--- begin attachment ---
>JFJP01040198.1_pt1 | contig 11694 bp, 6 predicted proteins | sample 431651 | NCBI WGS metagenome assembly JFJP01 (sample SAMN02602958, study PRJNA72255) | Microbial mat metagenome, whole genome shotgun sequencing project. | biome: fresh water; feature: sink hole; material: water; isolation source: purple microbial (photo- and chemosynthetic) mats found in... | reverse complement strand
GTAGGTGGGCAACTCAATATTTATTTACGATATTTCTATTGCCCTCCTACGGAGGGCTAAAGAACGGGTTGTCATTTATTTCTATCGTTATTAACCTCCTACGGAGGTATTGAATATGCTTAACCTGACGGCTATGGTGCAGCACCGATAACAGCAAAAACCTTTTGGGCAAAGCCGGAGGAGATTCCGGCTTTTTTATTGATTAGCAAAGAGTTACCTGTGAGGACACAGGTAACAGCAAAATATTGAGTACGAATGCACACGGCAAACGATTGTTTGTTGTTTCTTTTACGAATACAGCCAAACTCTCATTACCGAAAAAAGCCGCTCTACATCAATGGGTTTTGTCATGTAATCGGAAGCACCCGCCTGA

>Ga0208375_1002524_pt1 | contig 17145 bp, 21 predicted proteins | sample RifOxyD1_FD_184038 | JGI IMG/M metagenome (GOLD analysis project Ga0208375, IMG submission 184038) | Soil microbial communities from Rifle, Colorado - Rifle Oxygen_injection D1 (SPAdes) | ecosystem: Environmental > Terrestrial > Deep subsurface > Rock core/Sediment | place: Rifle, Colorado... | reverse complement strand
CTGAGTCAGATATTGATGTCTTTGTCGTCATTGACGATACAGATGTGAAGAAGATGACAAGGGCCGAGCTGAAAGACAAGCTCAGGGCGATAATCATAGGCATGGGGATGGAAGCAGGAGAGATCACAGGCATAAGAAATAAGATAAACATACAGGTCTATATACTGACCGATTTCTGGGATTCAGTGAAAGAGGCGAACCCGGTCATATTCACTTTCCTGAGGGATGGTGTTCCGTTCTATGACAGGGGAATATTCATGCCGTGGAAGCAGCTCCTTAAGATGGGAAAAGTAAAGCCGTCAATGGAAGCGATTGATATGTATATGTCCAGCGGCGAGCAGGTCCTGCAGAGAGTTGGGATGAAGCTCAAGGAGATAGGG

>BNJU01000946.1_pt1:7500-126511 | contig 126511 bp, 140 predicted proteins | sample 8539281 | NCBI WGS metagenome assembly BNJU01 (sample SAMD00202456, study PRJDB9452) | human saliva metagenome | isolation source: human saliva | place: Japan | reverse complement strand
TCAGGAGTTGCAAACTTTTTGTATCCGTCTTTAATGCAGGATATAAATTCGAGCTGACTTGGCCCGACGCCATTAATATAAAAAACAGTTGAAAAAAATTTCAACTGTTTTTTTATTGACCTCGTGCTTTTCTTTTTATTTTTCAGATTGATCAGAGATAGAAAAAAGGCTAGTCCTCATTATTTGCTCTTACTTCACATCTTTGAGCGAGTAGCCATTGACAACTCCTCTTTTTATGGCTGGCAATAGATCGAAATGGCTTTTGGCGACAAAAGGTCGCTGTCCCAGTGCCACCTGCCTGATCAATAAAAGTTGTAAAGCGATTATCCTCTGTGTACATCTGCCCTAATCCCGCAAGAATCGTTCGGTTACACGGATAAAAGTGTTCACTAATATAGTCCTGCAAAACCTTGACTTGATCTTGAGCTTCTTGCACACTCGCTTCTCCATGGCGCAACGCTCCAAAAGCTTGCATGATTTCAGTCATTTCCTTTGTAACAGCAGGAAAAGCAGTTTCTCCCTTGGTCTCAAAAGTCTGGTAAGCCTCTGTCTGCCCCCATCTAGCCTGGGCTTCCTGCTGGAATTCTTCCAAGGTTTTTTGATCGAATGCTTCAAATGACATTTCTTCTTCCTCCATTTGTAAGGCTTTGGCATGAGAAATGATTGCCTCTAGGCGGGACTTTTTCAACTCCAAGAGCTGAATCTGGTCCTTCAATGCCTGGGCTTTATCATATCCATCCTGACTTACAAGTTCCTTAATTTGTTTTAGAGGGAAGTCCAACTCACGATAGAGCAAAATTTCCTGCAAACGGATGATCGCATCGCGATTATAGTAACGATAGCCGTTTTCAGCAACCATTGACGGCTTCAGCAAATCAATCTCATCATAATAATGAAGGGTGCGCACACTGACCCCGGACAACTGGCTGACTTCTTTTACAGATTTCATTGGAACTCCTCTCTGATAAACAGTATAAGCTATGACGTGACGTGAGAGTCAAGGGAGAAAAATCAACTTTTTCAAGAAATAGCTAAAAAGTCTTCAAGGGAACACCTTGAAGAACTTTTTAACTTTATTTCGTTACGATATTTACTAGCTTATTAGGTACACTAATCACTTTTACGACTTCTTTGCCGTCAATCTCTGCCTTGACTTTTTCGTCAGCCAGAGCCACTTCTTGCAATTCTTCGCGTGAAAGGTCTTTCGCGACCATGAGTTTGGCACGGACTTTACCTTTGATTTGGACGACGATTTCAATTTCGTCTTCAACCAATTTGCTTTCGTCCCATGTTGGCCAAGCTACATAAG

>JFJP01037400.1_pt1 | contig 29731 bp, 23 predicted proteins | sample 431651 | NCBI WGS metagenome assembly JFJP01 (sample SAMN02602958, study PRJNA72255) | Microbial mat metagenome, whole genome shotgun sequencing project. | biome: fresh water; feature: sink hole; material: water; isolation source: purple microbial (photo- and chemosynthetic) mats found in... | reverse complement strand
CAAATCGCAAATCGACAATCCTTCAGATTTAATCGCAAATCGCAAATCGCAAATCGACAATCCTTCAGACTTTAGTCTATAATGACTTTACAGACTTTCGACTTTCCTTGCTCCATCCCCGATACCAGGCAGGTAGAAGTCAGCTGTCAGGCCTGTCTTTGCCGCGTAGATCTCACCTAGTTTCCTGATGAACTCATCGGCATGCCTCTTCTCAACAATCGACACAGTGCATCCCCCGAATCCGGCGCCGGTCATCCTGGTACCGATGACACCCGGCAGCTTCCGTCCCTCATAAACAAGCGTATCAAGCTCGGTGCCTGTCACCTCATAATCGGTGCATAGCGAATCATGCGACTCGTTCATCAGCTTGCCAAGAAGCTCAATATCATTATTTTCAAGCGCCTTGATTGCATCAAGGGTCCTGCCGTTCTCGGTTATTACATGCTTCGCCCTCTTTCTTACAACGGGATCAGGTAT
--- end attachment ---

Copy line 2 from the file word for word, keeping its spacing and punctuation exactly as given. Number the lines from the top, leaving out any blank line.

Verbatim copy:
GTAGGTGGGCAACTCAATATTTATTTACGATATTTCTATTGCCCTCCTACGGAGGGCTAAAGAACGGGTTGTCATTTATTTCTATCGTTATTAACCTCCTACGGAGGTATTGAATATGCTTAACCTGACGGCTATGGTGCAGCACCGATAACAGCAAAAACCTTTTGGGCAAAGCCGGAGGAGATTCCGGCTTTTTTATTGATTAGCAAAGAGTTACCTGTGAGGACACAGGTAACAGCAAAATATTGAGTACGAATGCACACGGCAAACGATTGTTTGTTGTTTCTTTTACGAATACAGCCAAACTCTCATTACCGAAAAAAGCCGCTCTACATCAATGGGTTTTGTCATGTAATCGGAAGCACCCGCCTGA